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  • History is Written by the (Pyrrhic) Victors
  • Drew Maciag (bio)
Andrew Hartman. A War for the Soul of America: A History of the Culture Wars. Chicago: University of Chicago Press, 2015. 342pp. Notes, acknowledgments, and index. $30.00.

Just as I finished reading Andrew Hartman’s War for the Soul of America, the U.S. Supreme Court declared same-sex marriage to be legal in all fifty states, apparently handing the Left yet another victory in America’s “culture wars.” At around the same time, the fatal shooting of nine African Americans by a white supremacist in a South Carolina church sparked rare bipartisan calls for curtailing public displays of Confederate flags. While few observers believed either issue had been settled, the immediate impression was that the social forces of tolerance and cosmopolitanism were in ascendance, while those of custom, conformity, and control were in retreat. Both news events easily fit into a standard grand narrative that has evolved in recent decades. Namely, that although conservatives have won most of the political battles since the 1970s, liberals have captured and reshaped the national culture; and those who control culture eventually control everything. In the words of Patrick Buchanan (as quoted by Hartman, p. 7), “culture is the Ho Chi Minh Trail to power.”

Yet it is also possible that the price of the Left’s culture-war victories has been its concurrent political and economic defeats. A common trope of early twenty-first–century writing is to declare that the United States has become socially liberal and economically conservative; as the nation grows increasingly fair, open, and pluralistic in the former it becomes less equitable, humane, and democratic in the latter. This begs the question of how two such contradictory trends might have influenced each other. While Hartman’s book begins and ends by raising this overarching frame of reference, the rest of his study focuses exclusively on the ideas and events of the culture wars as they unfolded in post-1960s America, peaking in the 1980s and 1990s and ending—in Hartman’s opinion—at the turn of the century (though their “lingering residues” remain).

War for the Soul of America is the first comprehensive treatment of this high-profile topic since James Davison Hunter’s Culture Wars appeared in 1991, and in many respects Hartman’s effort is an updated and intellectually enhanced version of that earlier work.1 Some obvious differences are worth [End Page 160] noting. Hunter paid more attention to the religious Right and to electoral politics; he seemed more sympathetic (than Hartman is) to the conservative sensibility; and since the conclusion of the story (culturally, liberals will win) was still in doubt and the culture wars were still raging, his rendition now sounds like the voice of halftime analysis. Hartman, by contrast, writes with the benefit of hindsight, and so theoretically with more authority; his rendition—while smoothly written and accessible—is perhaps aimed more squarely at the academic audience, though it deserves a healthy general readership. The most salient contributions of the newer book are the attention Hartman pays to neoconservatives and his excellent analysis of women’s issues and feminism; his discussion of multiculturalism in higher education is likewise richly informed. Both books set the stage by highlighting the breakdown of postwar consensus in the 1960s. Hartman credits the New Left (broadly defined) with challenging the culture of “normative America,” and, on the whole, he considers the challenges to have been justified. Hunter too recognized that challenges to the status quo start on the Left; but he separated the citizenry into “orthodox” and “progressive” camps and strained to demonstrate that the recent culture wars were merely new twists on the old traditionalist-versus-modernist skirmishes that had flared periodically since the nation’s founding. Hartman, on the other hand, strongly suggests that the cultural shake-ups that began in the 1960s were historically unprecedented in their scope and magnitude. Both books acknowledge that the culture wars were essentially moral crusades over competing and irreconcilable sets of national values and ideals; the passionate arguments over abortion, school prayer, history textbooks, sexuality and gender, creationism, arts funding, racial conflict, museum exhibits, multiculturalism, U.S...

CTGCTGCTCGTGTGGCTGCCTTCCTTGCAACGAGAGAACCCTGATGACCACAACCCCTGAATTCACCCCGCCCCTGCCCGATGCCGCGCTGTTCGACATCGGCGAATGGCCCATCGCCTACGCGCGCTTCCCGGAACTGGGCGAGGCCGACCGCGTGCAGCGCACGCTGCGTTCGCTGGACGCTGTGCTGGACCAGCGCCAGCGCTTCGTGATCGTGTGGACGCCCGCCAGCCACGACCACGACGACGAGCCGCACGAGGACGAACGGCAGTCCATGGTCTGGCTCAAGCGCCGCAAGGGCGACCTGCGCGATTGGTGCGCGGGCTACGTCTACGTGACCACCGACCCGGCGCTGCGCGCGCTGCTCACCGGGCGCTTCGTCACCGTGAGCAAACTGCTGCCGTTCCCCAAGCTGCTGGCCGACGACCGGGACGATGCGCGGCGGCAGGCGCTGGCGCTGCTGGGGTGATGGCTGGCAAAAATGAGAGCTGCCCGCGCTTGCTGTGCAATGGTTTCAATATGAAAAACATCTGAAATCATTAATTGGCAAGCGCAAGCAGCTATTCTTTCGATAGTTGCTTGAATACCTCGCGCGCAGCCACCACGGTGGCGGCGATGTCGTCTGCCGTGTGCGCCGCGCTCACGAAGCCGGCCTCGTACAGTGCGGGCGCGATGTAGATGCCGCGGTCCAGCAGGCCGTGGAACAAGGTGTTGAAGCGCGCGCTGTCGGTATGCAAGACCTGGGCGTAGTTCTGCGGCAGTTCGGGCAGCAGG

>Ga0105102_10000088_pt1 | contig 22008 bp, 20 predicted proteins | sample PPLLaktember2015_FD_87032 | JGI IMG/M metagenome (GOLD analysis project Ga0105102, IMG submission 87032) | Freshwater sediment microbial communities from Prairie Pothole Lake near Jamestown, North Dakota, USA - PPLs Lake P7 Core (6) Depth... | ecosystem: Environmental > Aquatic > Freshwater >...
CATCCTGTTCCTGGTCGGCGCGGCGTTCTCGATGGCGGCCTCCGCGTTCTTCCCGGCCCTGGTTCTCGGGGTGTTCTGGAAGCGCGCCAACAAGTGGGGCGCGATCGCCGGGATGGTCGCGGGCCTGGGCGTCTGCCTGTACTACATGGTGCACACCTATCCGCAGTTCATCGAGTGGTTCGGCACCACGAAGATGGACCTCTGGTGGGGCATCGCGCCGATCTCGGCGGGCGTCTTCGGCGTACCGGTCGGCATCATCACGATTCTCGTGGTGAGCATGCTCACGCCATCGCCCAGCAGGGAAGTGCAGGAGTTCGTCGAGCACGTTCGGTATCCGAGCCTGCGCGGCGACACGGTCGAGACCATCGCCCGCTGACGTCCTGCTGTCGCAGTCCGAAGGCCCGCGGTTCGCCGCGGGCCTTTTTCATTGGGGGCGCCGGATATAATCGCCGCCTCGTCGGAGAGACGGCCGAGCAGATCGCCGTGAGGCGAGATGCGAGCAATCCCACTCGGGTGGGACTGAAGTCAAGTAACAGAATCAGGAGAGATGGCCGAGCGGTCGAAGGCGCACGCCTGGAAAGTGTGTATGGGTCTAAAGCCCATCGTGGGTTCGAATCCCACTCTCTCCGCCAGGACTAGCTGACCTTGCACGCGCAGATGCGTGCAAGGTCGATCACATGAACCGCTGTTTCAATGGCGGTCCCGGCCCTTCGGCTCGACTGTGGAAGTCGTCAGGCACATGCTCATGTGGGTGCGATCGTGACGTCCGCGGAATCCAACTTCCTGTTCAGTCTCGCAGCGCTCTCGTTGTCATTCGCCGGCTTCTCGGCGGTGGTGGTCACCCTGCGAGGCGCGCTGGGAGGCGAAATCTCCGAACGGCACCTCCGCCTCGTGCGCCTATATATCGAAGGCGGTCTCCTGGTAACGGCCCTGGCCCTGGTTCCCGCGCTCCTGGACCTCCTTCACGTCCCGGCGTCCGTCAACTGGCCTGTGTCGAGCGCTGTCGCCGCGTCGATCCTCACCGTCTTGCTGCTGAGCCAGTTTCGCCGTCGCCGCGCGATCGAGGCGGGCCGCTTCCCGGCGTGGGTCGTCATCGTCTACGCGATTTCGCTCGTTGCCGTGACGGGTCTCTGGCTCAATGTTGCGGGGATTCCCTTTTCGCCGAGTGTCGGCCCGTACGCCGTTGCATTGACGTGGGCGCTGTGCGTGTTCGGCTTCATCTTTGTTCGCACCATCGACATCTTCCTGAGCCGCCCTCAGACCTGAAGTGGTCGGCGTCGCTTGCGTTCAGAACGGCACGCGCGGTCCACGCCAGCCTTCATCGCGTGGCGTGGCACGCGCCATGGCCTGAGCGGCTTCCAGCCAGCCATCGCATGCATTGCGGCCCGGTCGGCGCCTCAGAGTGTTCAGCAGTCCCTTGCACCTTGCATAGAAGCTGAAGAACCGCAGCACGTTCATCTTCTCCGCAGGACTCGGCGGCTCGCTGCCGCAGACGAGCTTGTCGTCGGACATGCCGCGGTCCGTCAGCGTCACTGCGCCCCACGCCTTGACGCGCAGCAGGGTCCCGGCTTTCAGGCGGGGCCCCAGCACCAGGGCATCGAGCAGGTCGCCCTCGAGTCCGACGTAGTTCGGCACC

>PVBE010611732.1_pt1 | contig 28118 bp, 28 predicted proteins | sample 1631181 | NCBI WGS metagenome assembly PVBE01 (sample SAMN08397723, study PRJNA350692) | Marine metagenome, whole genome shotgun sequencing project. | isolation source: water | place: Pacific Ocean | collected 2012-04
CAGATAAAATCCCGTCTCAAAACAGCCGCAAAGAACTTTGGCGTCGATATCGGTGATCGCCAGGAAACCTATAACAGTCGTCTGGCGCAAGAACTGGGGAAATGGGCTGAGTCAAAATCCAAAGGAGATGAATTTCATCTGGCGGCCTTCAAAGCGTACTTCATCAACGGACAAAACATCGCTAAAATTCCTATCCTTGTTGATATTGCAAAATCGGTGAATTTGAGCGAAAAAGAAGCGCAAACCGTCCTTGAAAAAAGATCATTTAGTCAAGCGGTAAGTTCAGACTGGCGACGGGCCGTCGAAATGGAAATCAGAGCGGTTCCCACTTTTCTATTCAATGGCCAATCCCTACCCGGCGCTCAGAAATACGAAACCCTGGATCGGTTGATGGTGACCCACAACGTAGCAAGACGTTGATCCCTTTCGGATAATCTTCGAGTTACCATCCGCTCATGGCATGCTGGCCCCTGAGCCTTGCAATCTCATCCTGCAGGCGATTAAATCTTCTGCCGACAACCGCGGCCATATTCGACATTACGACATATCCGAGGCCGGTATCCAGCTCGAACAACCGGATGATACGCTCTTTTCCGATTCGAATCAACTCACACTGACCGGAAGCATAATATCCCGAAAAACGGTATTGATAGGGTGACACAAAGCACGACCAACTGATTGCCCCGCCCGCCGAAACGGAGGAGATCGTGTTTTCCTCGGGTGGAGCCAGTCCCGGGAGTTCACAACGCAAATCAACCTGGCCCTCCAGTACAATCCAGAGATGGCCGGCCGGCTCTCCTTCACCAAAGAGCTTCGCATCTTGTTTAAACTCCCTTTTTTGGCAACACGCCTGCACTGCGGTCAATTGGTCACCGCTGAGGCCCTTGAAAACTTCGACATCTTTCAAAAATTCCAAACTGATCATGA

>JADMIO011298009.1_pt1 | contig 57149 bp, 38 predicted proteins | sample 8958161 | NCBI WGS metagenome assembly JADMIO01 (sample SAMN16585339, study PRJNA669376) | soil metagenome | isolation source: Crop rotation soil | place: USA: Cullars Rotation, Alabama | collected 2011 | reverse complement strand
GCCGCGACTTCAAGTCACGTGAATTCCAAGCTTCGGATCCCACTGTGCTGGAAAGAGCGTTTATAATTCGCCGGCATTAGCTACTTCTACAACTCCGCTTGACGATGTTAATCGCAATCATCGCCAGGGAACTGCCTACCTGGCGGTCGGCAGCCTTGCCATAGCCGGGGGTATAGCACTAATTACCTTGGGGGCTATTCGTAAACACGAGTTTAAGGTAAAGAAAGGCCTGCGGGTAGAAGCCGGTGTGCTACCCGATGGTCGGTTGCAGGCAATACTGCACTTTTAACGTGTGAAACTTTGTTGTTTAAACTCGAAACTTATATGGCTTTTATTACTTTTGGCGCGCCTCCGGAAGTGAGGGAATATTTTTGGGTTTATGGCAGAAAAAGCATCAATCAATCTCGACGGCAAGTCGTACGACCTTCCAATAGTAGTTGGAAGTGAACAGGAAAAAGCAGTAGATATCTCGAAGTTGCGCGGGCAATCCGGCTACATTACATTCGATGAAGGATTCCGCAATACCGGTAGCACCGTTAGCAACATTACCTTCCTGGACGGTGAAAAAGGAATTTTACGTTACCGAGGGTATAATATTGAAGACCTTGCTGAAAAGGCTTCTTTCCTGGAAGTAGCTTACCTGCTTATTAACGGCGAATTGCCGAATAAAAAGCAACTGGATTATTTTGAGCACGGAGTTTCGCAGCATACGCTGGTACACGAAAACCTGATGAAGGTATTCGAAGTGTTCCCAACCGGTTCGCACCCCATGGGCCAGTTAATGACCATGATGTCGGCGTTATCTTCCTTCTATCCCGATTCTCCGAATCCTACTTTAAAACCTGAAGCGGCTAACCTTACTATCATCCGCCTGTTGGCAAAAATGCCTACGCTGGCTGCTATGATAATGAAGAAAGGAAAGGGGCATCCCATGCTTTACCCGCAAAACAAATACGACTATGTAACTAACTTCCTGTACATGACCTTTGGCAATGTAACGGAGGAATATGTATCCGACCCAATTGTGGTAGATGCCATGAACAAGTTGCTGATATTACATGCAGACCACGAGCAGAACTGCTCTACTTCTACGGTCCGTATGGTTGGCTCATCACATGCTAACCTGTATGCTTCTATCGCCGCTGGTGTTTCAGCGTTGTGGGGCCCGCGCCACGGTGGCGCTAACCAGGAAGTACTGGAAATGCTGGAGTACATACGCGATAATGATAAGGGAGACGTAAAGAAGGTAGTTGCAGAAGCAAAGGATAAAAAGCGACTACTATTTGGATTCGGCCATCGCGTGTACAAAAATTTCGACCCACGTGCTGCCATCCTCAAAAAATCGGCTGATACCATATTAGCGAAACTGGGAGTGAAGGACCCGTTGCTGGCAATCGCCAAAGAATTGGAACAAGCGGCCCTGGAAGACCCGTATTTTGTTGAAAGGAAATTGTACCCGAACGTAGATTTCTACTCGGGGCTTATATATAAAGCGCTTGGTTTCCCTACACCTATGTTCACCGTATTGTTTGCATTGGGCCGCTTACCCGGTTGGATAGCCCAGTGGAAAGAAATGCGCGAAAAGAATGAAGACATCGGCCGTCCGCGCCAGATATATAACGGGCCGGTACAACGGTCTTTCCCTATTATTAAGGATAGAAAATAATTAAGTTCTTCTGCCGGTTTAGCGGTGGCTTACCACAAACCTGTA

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pp. 160-166
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